Alternative Education is Secured for Children from San Miguel Viejo

Boy at his class of modeling fruits with clay

Niños más pequeños de Ojalá

By Jesús Aguado

San Miguel Viejo is a rural community situated near the former train station on the new road to Guanajuato. The community has fewer than 400 residents living in 64 houses, where there are no computers. In fact, in that community, 10 houses do not have a floor of concrete but of soil, and eight have only one bedroom. Fifty-four families have television, electricity, and a drainage system. Over six generations, residents have attended school. However, the average level of education does not exceed four years.

Because of this problem, Ojalá Niños was created, to help young students from San Miguel Viejo to have a space that provides materials, ideas, and guidance for exploring their ideas and discovering their talents. They can find out what they like to do and what they are capable of.

Currently Ojalá is located at the house of Elsmarie Norby, Ojalá’s initiator. Now the property will be expanded, thanks to the purchase of an adjacent plot, where a community-learning center will be constructed for the children and their parents.

Ojalá and Elsemarie Norby

Ojalá Niños Foundation is a nonprofit organization that offers 110 children of San Miguel Viejo an after-school model of education. The institution provides a well-rounded program allowing the children to explore their strengths though art, music, and literacy. It also guides them to start cooperative businesses. All the classes and guidance are free.

Elsa, as she is known to the children, arrived in San Miguel in 1994 and knew since the first morning she woke up in San Miguel that this would be her home. “If you really want to experience peace and joy, go to any rural village in the world, sit, and have no plans. Children will find you and will show you. Follow the children,” says Elsmarie. After 12 years working in a nonprofit organization called ONIE that offered music programs in public rural schools, this American decided to retire eight years ago, following loss of financing and a partner. She just wanted to rest and live a tranquil life in San Miguel Viejo, but children found her. They used to come to her door and call out, “Elsa, Elsa!” With no plans at all, she let them into her house and lent them colored pencils, paper, and scissors, and they began to draw and to be entertained.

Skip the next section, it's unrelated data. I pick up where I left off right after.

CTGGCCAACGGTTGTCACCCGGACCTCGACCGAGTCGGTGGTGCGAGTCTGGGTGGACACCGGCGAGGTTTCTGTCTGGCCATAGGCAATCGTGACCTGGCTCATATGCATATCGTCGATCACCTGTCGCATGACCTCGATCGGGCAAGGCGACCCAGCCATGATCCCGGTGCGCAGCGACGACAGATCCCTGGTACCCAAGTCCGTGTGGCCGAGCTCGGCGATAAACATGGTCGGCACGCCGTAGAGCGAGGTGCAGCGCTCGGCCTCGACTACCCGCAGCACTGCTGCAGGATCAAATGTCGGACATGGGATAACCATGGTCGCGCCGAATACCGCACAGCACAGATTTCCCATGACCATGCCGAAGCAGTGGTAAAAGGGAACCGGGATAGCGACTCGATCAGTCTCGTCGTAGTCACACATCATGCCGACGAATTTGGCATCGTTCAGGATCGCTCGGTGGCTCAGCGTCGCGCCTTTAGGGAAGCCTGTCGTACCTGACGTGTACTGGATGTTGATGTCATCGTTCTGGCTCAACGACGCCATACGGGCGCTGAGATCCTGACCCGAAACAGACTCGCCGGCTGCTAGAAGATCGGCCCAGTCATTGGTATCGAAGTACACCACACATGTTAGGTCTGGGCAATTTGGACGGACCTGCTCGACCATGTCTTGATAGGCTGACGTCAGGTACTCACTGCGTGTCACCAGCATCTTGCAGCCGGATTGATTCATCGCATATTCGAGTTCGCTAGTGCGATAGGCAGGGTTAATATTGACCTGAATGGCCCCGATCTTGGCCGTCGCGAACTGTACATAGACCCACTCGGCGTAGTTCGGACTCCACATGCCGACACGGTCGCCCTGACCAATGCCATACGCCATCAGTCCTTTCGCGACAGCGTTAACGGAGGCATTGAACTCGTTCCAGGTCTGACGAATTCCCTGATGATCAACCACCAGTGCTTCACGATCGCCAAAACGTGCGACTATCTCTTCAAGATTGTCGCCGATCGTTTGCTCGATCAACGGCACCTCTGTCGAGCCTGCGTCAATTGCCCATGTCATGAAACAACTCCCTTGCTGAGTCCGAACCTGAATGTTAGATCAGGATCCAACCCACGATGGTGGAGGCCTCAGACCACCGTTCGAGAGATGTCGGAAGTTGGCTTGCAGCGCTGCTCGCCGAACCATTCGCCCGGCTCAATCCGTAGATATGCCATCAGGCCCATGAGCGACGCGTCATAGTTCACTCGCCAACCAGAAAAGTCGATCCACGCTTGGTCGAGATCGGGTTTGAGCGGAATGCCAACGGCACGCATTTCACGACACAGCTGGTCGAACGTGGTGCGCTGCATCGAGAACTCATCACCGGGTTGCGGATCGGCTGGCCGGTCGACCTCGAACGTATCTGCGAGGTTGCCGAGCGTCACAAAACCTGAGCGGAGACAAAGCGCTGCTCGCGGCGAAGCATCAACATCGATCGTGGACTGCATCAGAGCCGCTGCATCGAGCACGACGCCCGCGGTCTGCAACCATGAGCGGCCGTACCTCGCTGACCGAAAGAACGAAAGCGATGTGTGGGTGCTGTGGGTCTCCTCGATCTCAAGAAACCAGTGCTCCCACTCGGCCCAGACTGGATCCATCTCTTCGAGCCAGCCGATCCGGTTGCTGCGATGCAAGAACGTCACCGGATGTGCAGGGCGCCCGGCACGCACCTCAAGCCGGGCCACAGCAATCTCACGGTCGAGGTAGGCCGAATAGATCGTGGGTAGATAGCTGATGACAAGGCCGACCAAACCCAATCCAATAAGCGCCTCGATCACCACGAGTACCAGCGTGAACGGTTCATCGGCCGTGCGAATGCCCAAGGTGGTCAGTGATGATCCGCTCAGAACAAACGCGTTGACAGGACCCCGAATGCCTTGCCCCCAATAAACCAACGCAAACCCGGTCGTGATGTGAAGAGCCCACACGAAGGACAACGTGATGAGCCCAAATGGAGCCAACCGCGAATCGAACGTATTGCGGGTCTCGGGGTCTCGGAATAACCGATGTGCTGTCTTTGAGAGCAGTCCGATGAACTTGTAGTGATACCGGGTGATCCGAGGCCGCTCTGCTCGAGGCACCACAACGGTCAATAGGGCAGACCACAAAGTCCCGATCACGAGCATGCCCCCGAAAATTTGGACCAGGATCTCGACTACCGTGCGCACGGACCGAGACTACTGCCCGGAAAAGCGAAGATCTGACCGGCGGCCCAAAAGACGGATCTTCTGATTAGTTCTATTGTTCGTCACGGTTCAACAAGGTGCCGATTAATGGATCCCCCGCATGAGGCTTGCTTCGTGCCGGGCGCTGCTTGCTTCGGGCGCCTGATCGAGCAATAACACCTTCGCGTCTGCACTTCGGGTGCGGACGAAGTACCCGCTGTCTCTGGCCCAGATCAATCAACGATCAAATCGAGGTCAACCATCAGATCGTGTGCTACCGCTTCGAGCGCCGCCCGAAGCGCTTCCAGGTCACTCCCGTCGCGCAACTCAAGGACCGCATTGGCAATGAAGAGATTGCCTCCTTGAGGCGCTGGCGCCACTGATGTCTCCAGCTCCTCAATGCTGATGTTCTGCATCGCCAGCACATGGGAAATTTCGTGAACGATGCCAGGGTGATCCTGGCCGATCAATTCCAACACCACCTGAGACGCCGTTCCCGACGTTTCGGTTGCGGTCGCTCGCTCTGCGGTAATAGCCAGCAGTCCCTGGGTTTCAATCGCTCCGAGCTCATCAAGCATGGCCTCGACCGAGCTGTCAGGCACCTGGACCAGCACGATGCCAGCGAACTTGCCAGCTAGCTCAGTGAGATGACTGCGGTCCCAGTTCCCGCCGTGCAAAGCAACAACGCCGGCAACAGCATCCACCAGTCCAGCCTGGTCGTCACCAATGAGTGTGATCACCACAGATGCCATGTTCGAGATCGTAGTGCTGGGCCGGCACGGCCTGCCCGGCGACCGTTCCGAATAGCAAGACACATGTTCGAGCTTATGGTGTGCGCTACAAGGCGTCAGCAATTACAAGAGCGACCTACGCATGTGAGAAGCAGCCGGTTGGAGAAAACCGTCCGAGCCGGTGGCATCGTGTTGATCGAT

The number of children visiting her started increasing. That led her to decide to start Ojalá in order to provide them a place where the seeds of self-confidence are planted and nurtured. According to Verónica Ramírez, director of programs, Norby has made more room for the children. Nowadays, her whole house and Veronica’s fill with more than 100 children who come to express their creativity after school. Norby is a 75-year-old musician, artist, and photographer who does not get tired of working. In the TOSMA (organic farmers’ market), there is a stand where the art created by children is sold.

Norby’s or the Children’s House

Students in the community go to regular school from Monday through Friday from 7am to 2pm. After school, they can go home, eat something, and get ready for going to their Ojalá classes at 3pm. When visitors go to Elsa’s and Verónica’s houses, they can see children painting apple trees next to a river, sheep, and even a false Picasso. They also paint all kinds of houses, landscapes, and fruit.